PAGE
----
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Microsoft’s Revised Vision: Looking Forward or Looking Back?

Microsoft’s Revised Vision: Looking Forward or Looking Back?


On Tuesday, May 13, Microsoft revealed plans to sell the Xbox One without Kinect at a $400 price point as early as June 9 of this year.  Coming down from $500, this places Microsoft’s latest platform at the same console cost as Sony’s Playstation 4.  According to MS, the decision comes from user feedback.  Phil Spencer, the head of Xbox at Microsoft still claims, “Kinect remains an important part of our vision,” stating that the Kinect is “an important differentiator” for the One.

While this move is contrary to the statement MS made in February, it hardly seems to matter if it is going to help sales and potentially even console performance.  As Digital Foundry has found and can prove, ten percent of the Xbox One’s graphic capabilities are kept on reserve for the Kinect and other apps.  With Kinect functionality now optional, that reserve can potentially be distributed throughout the consoles other functions, hopefully granting developers the ability to overcome the hurdle of reaching a 1080p resolution, as games on Sony’s platform regularly do.

Microsoft is further seeking to match Sony in terms of offering free streaming apps to all users instead of keeping them exclusively for Xbox Live Gold members.  Keeping Netflix and every other streaming device free to use for all console owners has been a standard with Sony for years.  The Xbox One will also now deliver Games with Gold, already available on the Xbox 360.  Games with Gold is a service for Gold members that gives players free games each month.  This program seems to be in direct response to Sony’s Playstation Plus program, which is the same idea but on a larger scale and from a more expansive library, given Sony’s history.

Eliminating the necessity of an “important differentiator,” and making the effort to match services between consoles raises an intriguing question: is the gaming competition boring and overly predictable?  This is an extreme conclusion, but seems more or less accurate when asked in tandem with what separates the Xbox One from the PS4?  With the potential for the One to match the PS4 in resolution, the new price, similar deals, and extremely similar hardware in general, not much.  The truest separation, then, remains in each console’s exclusive software library.

It’s interesting to note, then, that the top selling game on both the Xbox One and the PS4 is the same game, Call of Duty: Ghosts, as Activision revealed in their first quarter sales report.  Almost as intriguing is the fact that Ghosts isn’t even exclusive to the latest generation of consoles.  That, in conjunction with the fact that the Xbox One now behaves more similarly to the 360 in that Kinect is no longer required begs the question of whether the industry is overly predictable.


By far the largest “differentiator” for the One was its Kinect and Kinect functionality.  The ability to seamlessly jump from playing a game to watching TV by simply using one’s voice amongst hundreds of other features could be revolutionary not only for the gaming industry, but electronics in general.  Yusuf Mehdi, the man behind Xbox’s marketing, had a lot to say concerning this in an interview with Forbes.  He defends the Xbox One being bundled with the Kinect stating, “In the beginning of a new console generation, you’re trying to set the bar for a new experience, and I think we did that with the Xbox One.”  He then remarks that the evidence is in the usage of the Kinect, claiming that eighty percent of One owners apparently use it regularly.  In terms of technology, he continues, “you should take a five year vision.  I think in five years, we will laugh at any computing device you can’t walk up to and talk to.”  So what does it mean when Microsoft doesn’t stick to their initial vision declared last year at E3, or even their heavily revised goal from February?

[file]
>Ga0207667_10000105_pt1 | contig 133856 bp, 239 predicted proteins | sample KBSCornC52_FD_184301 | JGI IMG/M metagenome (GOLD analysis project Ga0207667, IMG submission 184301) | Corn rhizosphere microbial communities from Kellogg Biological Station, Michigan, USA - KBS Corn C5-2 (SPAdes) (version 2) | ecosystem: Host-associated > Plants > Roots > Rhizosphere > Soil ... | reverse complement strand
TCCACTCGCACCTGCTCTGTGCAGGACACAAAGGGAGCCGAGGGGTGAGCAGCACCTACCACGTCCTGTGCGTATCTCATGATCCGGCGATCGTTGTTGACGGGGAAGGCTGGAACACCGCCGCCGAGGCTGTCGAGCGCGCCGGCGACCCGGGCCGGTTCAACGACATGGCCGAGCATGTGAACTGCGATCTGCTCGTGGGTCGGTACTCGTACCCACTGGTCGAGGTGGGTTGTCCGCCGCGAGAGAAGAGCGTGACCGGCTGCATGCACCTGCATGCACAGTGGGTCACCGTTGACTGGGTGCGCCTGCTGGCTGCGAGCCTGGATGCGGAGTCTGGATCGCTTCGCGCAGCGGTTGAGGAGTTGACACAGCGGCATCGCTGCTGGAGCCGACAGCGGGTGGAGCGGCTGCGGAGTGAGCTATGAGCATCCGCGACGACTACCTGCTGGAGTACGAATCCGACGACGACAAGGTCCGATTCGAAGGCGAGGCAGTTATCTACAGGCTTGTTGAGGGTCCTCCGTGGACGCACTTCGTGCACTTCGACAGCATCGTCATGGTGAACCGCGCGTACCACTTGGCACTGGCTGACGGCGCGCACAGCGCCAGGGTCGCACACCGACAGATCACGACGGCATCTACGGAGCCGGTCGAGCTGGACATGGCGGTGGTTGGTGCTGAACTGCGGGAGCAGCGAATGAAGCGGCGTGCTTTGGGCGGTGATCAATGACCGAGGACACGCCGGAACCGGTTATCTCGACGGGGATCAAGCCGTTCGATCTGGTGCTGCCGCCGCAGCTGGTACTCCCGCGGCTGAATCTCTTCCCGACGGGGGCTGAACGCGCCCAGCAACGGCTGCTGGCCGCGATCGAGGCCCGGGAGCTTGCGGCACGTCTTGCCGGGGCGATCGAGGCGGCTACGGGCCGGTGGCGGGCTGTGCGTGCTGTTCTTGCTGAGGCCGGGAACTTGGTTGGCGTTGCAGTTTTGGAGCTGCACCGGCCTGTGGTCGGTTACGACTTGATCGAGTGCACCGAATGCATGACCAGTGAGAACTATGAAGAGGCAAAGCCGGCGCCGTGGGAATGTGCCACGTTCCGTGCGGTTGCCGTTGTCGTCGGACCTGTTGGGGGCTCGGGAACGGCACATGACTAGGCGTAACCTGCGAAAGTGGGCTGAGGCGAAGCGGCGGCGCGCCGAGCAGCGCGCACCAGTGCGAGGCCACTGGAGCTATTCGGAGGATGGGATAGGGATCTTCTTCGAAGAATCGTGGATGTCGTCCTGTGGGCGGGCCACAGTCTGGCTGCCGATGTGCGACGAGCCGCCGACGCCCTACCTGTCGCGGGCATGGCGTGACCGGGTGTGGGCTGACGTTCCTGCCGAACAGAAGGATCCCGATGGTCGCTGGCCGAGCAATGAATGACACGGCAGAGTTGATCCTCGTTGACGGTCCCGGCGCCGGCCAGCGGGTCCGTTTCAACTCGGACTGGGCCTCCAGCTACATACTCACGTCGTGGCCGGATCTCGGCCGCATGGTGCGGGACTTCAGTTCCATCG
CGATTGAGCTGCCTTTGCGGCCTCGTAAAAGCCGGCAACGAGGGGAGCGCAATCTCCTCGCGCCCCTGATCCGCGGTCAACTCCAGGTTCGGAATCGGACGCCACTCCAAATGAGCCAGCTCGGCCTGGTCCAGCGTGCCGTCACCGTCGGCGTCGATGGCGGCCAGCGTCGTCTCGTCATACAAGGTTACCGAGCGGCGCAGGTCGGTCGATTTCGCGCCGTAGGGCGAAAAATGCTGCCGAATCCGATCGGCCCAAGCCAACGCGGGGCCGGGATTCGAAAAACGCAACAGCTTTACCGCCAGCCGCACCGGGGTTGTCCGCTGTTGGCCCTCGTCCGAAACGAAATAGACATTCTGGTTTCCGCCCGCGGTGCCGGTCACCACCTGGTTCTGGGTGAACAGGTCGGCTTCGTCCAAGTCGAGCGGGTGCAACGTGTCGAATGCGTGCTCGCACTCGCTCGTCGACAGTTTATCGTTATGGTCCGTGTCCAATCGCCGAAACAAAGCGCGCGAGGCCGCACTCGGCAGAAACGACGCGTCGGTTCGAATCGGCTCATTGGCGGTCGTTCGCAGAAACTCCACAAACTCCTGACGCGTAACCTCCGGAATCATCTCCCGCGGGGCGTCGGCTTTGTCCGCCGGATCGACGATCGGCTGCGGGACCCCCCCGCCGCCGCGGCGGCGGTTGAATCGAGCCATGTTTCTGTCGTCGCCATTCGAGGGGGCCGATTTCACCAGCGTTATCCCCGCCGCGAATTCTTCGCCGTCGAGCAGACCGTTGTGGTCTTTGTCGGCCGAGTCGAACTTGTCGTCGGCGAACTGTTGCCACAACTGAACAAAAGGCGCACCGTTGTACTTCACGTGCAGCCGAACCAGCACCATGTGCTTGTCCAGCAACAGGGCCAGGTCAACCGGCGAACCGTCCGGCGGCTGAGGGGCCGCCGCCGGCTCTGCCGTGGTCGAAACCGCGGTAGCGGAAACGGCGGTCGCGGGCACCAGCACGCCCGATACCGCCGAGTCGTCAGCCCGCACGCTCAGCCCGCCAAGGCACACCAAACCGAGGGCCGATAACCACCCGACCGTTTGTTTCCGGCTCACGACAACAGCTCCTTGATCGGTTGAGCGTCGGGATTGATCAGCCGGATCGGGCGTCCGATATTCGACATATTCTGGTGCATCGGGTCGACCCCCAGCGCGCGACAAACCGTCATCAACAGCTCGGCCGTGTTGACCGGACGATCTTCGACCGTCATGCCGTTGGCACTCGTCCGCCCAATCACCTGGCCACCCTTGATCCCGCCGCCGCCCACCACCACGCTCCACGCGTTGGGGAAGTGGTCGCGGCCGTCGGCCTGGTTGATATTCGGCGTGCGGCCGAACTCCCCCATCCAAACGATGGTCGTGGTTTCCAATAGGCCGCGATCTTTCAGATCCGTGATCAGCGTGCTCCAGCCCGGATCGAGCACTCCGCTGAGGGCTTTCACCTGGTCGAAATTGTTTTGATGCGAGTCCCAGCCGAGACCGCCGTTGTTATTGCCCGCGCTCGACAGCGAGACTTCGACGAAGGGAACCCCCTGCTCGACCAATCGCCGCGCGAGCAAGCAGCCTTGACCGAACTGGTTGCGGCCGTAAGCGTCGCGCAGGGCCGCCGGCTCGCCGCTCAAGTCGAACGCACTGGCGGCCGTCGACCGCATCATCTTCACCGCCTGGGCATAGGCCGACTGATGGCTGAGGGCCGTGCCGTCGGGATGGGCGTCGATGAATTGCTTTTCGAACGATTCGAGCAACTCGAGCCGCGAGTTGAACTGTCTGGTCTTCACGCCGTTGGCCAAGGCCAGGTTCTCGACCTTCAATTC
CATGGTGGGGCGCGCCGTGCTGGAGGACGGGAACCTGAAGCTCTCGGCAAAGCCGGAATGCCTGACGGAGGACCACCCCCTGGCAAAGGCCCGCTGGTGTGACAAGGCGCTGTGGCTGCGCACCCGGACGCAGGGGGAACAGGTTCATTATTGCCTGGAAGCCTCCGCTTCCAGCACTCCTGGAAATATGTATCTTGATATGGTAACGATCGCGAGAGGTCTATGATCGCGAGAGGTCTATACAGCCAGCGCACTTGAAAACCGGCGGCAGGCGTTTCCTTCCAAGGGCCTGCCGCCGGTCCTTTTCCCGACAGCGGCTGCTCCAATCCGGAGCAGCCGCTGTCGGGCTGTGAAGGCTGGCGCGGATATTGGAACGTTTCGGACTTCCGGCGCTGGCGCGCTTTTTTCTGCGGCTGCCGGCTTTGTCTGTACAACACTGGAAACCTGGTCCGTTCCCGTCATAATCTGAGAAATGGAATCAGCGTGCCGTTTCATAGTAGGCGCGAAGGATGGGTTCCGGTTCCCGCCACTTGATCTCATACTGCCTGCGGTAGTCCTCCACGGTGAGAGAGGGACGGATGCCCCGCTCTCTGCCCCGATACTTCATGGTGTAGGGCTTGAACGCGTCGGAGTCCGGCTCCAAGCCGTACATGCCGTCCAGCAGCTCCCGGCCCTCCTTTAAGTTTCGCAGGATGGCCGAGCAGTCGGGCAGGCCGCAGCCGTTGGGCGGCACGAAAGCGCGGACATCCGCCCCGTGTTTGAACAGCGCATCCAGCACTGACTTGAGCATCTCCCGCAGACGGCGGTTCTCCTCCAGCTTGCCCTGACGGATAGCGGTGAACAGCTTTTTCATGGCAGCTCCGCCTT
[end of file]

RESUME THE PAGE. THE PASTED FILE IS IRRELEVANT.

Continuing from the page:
It means the industry under-emphasizes innovation in favor of raw, predictable power upgrades.  While there is significant disparity between the internal processing and potential between the Xbox 360 and PS3 of last generation and the Xbox One and PS4, is the difference between the end of last gen 720p standard and the sought after 1080p standard now substantial enough to disregard that “new experience?”  My concern is that in emphasizing power over novel experience we are left with a current generation that is nothing but a glorified version of our previous platforms.

IGN‘s Colin Moriarty noted briefly just recently that “Sony accepted that the PS4 should essentially be modeled after Xbox 360, not PS3.”  Should a company be satisfied modeling a new generation of consoles after the previous generations attempts over Mehdi’s model of looking five years in to the future?  Probably not.  That results in glorified 360s with a couple of new features, more space, and more power that almost could have been released as a new model.  The result is, in essence, a rehash and not a re-conceptualization of a rapidly expanding industry.  There is no revolution and no evolution, and bigger and more powerful does not necessitate being better.  It remains disconcerting then that Microsoft retracted from its initial vision last year, reverting in to comfortable expectation because that is what everyone already knew and liked, leaving it looking remarkably similar to the competition as well as the Xbox 360.

As banal as it sounds, the bigger the risk, the bigger the reward.  What remains to be seen is whether the low risk console launches will result in more reward or end in making stagnant an industry that has prided itself in continually pushing forward.

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